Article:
The USSF announced on Wednesday that they had decided to end operation of the U.S. Soccer Development Academy, effective immediately. The DA, which was founded in 2007 with just boys teams and added girls teams in 2017, lists over 160 member clubs on their website. With all but a few clubs operating teams in at least two age groups, and some operating teams in as many as five age groups and in both boys and girls competitions, the DA represented hundreds of academy teams and thousands of youth players around the country.
The DA had previously suspended all official operations through the end of April and cancelled the 2020 Allstate Spring Cup amidst the spread of COVID-19, but the total closure still comes as somewhat of a shock — as recently as a day prior to the announcement discussion of the elimination of the DA seemed to be little more than rumor and barely-substantiated speculation.
In the DA’s absence, MLS and other leagues will step up to fill the void. On the heels of the federations announcement, MLS announced that they would launch their own “elite youth competition platform” to provide MLS academies the opportunity to compete against each other as well as against some non-MLS academies. The new MLS-led venture will seemingly attempt to replicate much of the competition provided by the DA league season, tournaments and cup competitions, and the Generation Adidas Cup, as “the new platform will include league season matches and both regional and national tournaments with international teams,” according to a statement from the league.
The new competition represents a continuation of the intertwining of the fates of MLS’s ability to develop youth players and the U.S. Men’s National Team.
A“s we look ahead to the 2026 FIFA World Cup here in the U.S., Canada and Mexico, now more than ever it is incumbent on us to establish a competition that sets a new standard for elite youth play and allows athletes to achieve their full potential,” Todd Durbin, MLS Executive Vice President of Competition & Player Relations, said in a statement.
Talk of an MLS academy league that was separate from the DA had been going around for some time, with the implication being that some MLS teams felt that the level of competition from some of the non-MLS academy sides was too low for the effective development of their youth players. Those people may be getting part of what they wanted, a new league being operated by MLS, but maybe not how they wanted it.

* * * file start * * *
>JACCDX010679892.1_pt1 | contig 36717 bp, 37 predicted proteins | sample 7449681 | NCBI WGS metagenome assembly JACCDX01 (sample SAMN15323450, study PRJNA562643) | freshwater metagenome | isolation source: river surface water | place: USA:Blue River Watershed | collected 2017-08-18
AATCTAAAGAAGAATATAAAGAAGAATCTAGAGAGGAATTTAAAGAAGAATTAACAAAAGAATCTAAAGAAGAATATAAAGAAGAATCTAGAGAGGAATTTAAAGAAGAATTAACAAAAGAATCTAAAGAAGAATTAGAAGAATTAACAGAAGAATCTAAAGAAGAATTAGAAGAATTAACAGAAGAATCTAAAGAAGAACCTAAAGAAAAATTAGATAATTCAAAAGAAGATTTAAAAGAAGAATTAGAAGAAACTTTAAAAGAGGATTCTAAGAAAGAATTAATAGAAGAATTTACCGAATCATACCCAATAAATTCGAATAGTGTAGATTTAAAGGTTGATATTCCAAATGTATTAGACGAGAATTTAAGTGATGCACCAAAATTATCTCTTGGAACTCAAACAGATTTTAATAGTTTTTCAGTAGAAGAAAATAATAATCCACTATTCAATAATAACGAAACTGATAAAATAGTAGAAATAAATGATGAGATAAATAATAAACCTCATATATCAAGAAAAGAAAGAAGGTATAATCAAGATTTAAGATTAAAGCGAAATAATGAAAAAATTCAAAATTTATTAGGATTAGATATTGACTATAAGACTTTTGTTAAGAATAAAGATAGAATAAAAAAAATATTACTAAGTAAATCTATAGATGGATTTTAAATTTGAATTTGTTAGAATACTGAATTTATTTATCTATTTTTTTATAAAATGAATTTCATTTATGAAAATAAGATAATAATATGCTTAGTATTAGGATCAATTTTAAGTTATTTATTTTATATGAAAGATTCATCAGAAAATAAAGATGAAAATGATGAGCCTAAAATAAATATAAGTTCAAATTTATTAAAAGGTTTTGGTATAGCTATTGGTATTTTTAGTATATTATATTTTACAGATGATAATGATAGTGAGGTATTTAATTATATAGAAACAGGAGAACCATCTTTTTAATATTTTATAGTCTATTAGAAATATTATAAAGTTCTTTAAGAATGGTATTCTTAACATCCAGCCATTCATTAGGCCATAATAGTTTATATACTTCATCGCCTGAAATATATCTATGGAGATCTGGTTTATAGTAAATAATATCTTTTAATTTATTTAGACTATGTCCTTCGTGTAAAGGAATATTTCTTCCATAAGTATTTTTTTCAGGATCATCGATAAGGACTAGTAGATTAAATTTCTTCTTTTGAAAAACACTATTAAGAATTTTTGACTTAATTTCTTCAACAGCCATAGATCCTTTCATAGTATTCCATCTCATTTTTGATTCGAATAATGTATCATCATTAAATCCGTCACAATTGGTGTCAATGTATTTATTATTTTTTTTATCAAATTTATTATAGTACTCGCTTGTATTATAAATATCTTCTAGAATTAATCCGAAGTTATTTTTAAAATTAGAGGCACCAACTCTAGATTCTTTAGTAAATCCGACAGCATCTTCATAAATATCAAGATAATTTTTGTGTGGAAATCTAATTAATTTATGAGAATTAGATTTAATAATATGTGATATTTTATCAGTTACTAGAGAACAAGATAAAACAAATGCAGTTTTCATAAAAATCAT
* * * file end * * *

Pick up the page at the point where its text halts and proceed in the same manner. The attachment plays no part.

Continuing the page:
In filling the gap left by the DA’s closure rather than forming their own separate league, MLS will be including some non-MLS academies, but it’s unclear which academies will be joining the new operation. Distrust of MLS is not uncommon among youth teams outside of the league as a result of what’s often perceived as the league’s poaching of players, as well as things like the restructuring of the boys U-19 age group in the DA into two tiers that took place in 2019 which saw top teams like Redmond’s Crossfire Premier moved to a lower tier of competition in favor of MLS academies.
The Elite Clubs National League (ECNL), previously the DA’s biggest competition, has long been the leader on the girls academy side, and are now attracting some of the top non-MLS academies. With a respected, and maybe most importantly pre-existing, structure, it makes sense why clubs would choose the ECNL over a new MLS-led competition. Six of the top academies in California — Arsenal, FC Golden State, Pateadores, Real So Cal, San Diego Surf, and Strikers FC — have already been announced by ECNL as new members for the 2020-21 season, as well as Crossfire, whose girls teams already competed in ECNL. While the ECNL draws top non-MLS academies, MLS academies may actually be left with more watered down competition, and the entire youth development system in the U.S. becomes even more splintered.
It remains unseen exactly what the MLS youth development competition looks like. While there’s cause for skepticism and concern, there’s also room for some optimism. The league’s relationship with the USL could provide some idea of what teams may be involved in the new format, as it’s possible that MLS academies are joined by their USL counterparts, creating an academy competition where all or most teams represent the path to a professional team. While Durbin’s comments suggest a commitment to developing players for the national team, as was the purpose of a competition operated by the USSF, the new youth development league could provide an opportunity to focus more on developing players for the academies’ professional teams than for the national team’s player pool. There has also been talk of eliminating the U19 portion of the league, as many of those players are now being signed directly to USL contracts.
MLS also announced that they are “evaluating the potential to provide future competition opportunities for girls.” It’s a statement that makes no guarantees, and leaves the girls teams which had been competing in the DA with little option other than to join - or rejoin, as the case may be - the ECNL Girls competition. From a competition standpoint, it likely makes the most sense for those teams to compete in the ECNL — it’s an elite level of competition, the leader in the girls soccer development — it is disappointing to see MLS, given the opportunity, opt not to step up in support of the girls’ and women’s side of the sport.